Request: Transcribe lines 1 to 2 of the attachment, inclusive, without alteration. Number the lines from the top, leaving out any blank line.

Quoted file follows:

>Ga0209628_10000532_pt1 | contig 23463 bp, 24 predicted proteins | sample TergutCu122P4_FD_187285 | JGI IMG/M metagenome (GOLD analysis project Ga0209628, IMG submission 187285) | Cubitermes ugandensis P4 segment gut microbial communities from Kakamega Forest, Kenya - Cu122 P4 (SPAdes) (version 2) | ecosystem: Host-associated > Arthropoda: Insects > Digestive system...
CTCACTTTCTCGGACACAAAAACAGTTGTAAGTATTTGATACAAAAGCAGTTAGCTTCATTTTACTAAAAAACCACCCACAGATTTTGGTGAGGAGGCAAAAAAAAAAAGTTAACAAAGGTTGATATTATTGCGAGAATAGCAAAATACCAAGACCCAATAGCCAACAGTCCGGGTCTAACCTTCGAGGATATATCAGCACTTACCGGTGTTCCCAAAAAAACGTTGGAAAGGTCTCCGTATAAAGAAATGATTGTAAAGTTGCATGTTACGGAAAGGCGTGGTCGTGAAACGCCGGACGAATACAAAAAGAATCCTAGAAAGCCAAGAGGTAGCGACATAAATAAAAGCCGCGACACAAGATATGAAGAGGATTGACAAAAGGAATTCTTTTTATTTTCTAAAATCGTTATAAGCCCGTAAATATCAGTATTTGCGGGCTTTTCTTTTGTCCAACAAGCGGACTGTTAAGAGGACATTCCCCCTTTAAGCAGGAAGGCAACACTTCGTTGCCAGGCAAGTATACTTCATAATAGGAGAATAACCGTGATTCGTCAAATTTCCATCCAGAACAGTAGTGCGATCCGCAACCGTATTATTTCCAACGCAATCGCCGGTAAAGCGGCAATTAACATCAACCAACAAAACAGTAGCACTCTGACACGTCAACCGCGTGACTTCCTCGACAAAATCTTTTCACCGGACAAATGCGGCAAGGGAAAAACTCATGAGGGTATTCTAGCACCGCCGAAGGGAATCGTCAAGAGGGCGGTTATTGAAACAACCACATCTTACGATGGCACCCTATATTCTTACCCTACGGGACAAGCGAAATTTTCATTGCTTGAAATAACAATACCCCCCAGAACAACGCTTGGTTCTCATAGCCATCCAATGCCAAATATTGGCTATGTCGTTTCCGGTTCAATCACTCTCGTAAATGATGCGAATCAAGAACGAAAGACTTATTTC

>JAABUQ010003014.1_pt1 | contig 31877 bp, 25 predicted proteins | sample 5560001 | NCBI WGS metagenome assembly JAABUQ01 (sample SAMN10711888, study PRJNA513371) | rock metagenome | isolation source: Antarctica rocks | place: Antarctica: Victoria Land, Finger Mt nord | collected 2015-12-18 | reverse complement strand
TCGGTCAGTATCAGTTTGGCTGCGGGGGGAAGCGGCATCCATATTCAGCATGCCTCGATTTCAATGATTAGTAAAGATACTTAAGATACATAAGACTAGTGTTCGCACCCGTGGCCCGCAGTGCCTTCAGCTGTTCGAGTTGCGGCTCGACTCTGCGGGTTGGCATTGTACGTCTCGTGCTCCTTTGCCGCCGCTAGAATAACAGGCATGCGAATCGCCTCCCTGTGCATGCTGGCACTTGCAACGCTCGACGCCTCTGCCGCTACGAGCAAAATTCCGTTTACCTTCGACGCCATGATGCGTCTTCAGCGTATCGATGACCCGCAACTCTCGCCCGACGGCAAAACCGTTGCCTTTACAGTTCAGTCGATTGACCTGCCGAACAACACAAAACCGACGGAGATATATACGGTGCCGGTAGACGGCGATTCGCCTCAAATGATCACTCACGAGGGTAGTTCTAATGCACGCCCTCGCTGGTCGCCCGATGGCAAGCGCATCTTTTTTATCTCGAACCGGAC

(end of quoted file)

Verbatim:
>Ga0209628_10000532_pt1 | contig 23463 bp, 24 predicted proteins | sample TergutCu122P4_FD_187285 | JGI IMG/M metagenome (GOLD analysis project Ga0209628, IMG submission 187285) | Cubitermes ugandensis P4 segment gut microbial communities from Kakamega Forest, Kenya - Cu122 P4 (SPAdes) (version 2) | ecosystem: Host-associated > Arthropoda: Insects > Digestive system...
CTCACTTTCTCGGACACAAAAACAGTTGTAAGTATTTGATACAAAAGCAGTTAGCTTCATTTTACTAAAAAACCACCCACAGATTTTGGTGAGGAGGCAAAAAAAAAAAGTTAACAAAGGTTGATATTATTGCGAGAATAGCAAAATACCAAGACCCAATAGCCAACAGTCCGGGTCTAACCTTCGAGGATATATCAGCACTTACCGGTGTTCCCAAAAAAACGTTGGAAAGGTCTCCGTATAAAGAAATGATTGTAAAGTTGCATGTTACGGAAAGGCGTGGTCGTGAAACGCCGGACGAATACAAAAAGAATCCTAGAAAGCCAAGAGGTAGCGACATAAATAAAAGCCGCGACACAAGATATGAAGAGGATTGACAAAAGGAATTCTTTTTATTTTCTAAAATCGTTATAAGCCCGTAAATATCAGTATTTGCGGGCTTTTCTTTTGTCCAACAAGCGGACTGTTAAGAGGACATTCCCCCTTTAAGCAGGAAGGCAACACTTCGTTGCCAGGCAAGTATACTTCATAATAGGAGAATAACCGTGATTCGTCAAATTTCCATCCAGAACAGTAGTGCGATCCGCAACCGTATTATTTCCAACGCAATCGCCGGTAAAGCGGCAATTAACATCAACCAACAAAACAGTAGCACTCTGACACGTCAACCGCGTGACTTCCTCGACAAAATCTTTTCACCGGACAAATGCGGCAAGGGAAAAACTCATGAGGGTATTCTAGCACCGCCGAAGGGAATCGTCAAGAGGGCGGTTATTGAAACAACCACATCTTACGATGGCACCCTATATTCTTACCCTACGGGACAAGCGAAATTTTCATTGCTTGAAATAACAATACCCCCCAGAACAACGCTTGGTTCTCATAGCCATCCAATGCCAAATATTGGCTATGTCGTTTCCGGTTCAATCACTCTCGTAAATGATGCGAATCAAGAACGAAAGACTTATTTC